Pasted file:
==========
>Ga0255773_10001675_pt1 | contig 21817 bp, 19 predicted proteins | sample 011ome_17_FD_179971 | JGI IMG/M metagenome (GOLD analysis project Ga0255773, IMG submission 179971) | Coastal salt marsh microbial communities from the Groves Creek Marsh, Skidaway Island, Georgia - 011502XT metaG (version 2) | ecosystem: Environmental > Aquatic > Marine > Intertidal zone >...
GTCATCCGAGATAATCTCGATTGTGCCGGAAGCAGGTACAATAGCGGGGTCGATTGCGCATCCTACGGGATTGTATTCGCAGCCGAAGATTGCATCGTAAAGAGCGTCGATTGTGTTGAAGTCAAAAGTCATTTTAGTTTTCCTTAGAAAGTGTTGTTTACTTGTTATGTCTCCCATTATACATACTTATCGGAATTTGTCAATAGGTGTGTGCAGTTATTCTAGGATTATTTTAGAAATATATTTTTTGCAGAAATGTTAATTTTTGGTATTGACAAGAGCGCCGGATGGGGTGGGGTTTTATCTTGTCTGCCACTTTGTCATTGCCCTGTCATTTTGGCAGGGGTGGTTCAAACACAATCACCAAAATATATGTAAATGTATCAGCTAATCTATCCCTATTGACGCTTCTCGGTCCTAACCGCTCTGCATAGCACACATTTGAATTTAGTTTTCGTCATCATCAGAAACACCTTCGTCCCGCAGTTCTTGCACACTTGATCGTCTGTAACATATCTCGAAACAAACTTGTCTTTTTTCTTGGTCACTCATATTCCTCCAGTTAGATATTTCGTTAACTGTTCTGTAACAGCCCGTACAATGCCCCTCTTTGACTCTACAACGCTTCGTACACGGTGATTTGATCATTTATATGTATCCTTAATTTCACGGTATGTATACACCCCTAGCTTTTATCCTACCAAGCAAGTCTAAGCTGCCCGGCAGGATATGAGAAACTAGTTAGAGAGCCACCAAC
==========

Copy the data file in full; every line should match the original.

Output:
>Ga0255773_10001675_pt1 | contig 21817 bp, 19 predicted proteins | sample 011ome_17_FD_179971 | JGI IMG/M metagenome (GOLD analysis project Ga0255773, IMG submission 179971) | Coastal salt marsh microbial communities from the Groves Creek Marsh, Skidaway Island, Georgia - 011502XT metaG (version 2) | ecosystem: Environmental > Aquatic > Marine > Intertidal zone >...
GTCATCCGAGATAATCTCGATTGTGCCGGAAGCAGGTACAATAGCGGGGTCGATTGCGCATCCTACGGGATTGTATTCGCAGCCGAAGATTGCATCGTAAAGAGCGTCGATTGTGTTGAAGTCAAAAGTCATTTTAGTTTTCCTTAGAAAGTGTTGTTTACTTGTTATGTCTCCCATTATACATACTTATCGGAATTTGTCAATAGGTGTGTGCAGTTATTCTAGGATTATTTTAGAAATATATTTTTTGCAGAAATGTTAATTTTTGGTATTGACAAGAGCGCCGGATGGGGTGGGGTTTTATCTTGTCTGCCACTTTGTCATTGCCCTGTCATTTTGGCAGGGGTGGTTCAAACACAATCACCAAAATATATGTAAATGTATCAGCTAATCTATCCCTATTGACGCTTCTCGGTCCTAACCGCTCTGCATAGCACACATTTGAATTTAGTTTTCGTCATCATCAGAAACACCTTCGTCCCGCAGTTCTTGCACACTTGATCGTCTGTAACATATCTCGAAACAAACTTGTCTTTTTTCTTGGTCACTCATATTCCTCCAGTTAGATATTTCGTTAACTGTTCTGTAACAGCCCGTACAATGCCCCTCTTTGACTCTACAACGCTTCGTACACGGTGATTTGATCATTTATATGTATCCTTAATTTCACGGTATGTATACACCCCTAGCTTTTATCCTACCAAGCAAGTCTAAGCTGCCCGGCAGGATATGAGAAACTAGTTAGAGAGCCACCAAC